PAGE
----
CMDA-3654 Fall 2019

Homework 9

Your name here

Due Nov 22nd as a .pdf upload

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Instructions:

Delete the Instructions section from your write-up!!

I have given you this assignment as an .Rmd (R Markdown) file.

• Change the name of the file to: Lastname_Firstname_CMDA_3654_HW9.Rmd, and your output should therefore match

but with a .pdf extension.

• You need to edit the R Markdown file by filling in the chunks appropriately with your code. Output will be generated

automatically when you compile the document.

• You also need to add your own text before and after the chunks to explain what you are doing or to interpret the output.

• Feel free to add additional chunks if needed. I will not be providing assignments to you like this for the entire semester,

just long enough for you to learn how to do it for yourself.

Required: The final product that you turn in must be a .pdf file.

• You can Knit this document directly to a PDF if you have LaTeX installed (which is preferred).

• If you absolutely can’t get LaTeX installed and/or working, then you can compile to a .html first, by clicking on the

arrow button next to knit and selecting Knit to HTML.

• You must then print you .html file to a .pdf by using first opening it in a web browser and then printing to a .pdf

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Problem 1: [30 pts] k-means clustering

Consider the Hotdog dataset shown in hotdogs.csv. Load in the data but ignore the first column as we’ll pretend we know

nothing other than the Sodium and Calorie content of the hotdogs.

a. Carry out K-means clustering with 2, 3, 4, 5 clusters. Don’t forget to scaled the data first using:

hotdogs.scaled <- scale(hotdogs[, 2:3])

b. Plot the clusters from part (a) using ggplot() and assigning different colors and plot characters to the clusters found

using kmeans().

Hint: If km.result <- kmeans(....), then the cluster assignments are in km.result$cluster, then simply add this to a

new data.frame:

hotdogs2.scaled <- cbind(hotdogs.scaled, "cluster" = as.factor(km.result$cluster))

and then use ggplot() accordingly to make the plot.

c. Install and eanble the following R libraries: cluster, NbClust, factoextra. Then use the fviz_cluster() function to

vizualize the clusters you made in part (a). Here is an example of how to use it.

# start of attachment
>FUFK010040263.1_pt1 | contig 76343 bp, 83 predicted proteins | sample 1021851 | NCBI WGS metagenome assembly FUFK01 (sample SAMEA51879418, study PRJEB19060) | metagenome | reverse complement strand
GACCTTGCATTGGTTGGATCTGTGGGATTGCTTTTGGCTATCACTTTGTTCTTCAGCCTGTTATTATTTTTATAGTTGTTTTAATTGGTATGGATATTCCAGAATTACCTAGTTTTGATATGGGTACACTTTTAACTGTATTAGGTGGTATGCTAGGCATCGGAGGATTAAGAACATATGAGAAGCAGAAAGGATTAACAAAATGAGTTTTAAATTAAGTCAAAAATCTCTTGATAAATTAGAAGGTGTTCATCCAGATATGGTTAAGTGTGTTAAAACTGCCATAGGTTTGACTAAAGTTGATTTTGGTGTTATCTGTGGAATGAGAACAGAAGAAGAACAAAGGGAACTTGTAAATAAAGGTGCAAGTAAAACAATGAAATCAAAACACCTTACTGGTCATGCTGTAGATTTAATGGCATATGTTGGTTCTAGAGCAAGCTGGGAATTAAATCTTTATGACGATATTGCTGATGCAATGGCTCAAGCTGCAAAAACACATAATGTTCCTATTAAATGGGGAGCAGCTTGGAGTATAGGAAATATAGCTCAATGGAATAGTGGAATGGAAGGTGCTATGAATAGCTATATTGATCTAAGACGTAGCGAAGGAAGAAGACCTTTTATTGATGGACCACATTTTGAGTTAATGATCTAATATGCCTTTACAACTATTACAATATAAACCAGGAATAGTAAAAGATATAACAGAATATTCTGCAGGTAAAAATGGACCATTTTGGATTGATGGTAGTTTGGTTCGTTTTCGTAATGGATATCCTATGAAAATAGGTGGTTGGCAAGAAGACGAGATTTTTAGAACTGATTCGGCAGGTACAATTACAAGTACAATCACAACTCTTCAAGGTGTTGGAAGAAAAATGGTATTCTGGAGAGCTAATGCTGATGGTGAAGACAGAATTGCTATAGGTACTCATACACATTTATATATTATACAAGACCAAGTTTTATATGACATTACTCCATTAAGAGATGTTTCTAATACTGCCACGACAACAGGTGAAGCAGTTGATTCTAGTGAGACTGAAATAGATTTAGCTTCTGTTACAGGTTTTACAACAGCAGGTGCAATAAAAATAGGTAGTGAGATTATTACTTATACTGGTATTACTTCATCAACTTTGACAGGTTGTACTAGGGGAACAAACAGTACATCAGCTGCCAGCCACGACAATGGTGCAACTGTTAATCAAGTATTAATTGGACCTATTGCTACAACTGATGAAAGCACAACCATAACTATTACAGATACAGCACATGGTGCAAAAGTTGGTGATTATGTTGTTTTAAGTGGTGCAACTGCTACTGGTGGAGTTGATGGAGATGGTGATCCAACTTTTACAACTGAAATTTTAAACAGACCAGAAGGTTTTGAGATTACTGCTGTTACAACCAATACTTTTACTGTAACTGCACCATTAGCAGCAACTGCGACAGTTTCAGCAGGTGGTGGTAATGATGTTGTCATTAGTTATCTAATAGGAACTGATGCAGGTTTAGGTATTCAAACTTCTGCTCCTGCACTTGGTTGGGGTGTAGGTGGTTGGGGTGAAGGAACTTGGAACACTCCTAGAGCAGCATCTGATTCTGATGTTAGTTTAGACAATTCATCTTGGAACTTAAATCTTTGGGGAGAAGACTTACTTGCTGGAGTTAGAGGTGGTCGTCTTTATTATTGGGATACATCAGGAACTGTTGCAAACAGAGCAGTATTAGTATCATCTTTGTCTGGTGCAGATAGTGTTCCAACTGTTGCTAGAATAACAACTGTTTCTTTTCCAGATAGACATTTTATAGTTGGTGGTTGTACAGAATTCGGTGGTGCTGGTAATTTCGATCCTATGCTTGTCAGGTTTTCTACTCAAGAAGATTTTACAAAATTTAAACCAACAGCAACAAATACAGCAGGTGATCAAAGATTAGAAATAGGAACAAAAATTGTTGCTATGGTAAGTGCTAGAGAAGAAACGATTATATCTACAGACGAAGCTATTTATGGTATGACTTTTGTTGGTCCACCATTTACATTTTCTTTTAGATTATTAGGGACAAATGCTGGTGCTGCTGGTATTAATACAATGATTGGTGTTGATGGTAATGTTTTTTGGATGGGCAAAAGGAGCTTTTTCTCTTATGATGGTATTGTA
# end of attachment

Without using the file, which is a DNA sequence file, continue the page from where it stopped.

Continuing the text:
fviz_cluster(km.result, data = hotdogs.scaled)

Determining the optimal number of clusters.

Recall that the basic idea behind partitioning methods, such as k-means clustering, is to define clusters such that the total

within-cluster variation or total within-cluster sum of squares is minimized: That is,

minimize

(

k∑

i=1

W (Ck)

)

There are a number of methods that we can use to determine the optimal number of clusters that should be used. One such

method is called the Elbow Method which plots the total within-cluster sum of squares versus number of clusters.

We can obtain the total within-cluster sum of squares using km.result$tot.withinss.

The elbow method suggest that you find the “elbow” of this plot, where the total within-cluster sum of squares essentially

stops reducing signficantly as the number of clusters grows.

Thankfully I can save you from this the long way by telling you about a function that can do this automatically.

d. Use the function fviz_nbclust(hotdogs.scaled, kmeans, method = "wss") to produce a plot using the Elbow

method. Using this plot, determine how many clusters you think should be used.

Discussion: There are other methods for determining the optimal number of clusters that are more sophisticated such as the

average silhouette method and the gap statistic method, but these are beyond the scope of this course.

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Problem 2: [50 pts] Hierarchical Clustering.

Consider the mtcars dataset.

a. Using Euclidean distance as the dissimilarity measure, perform hierarchical clustering on the data, with (i) Complete

Linkage, (ii) Average Linkage, and (iii) Single Linkage. Don’t forget that you need to scale the data and compute the

distances before using the hclust() function.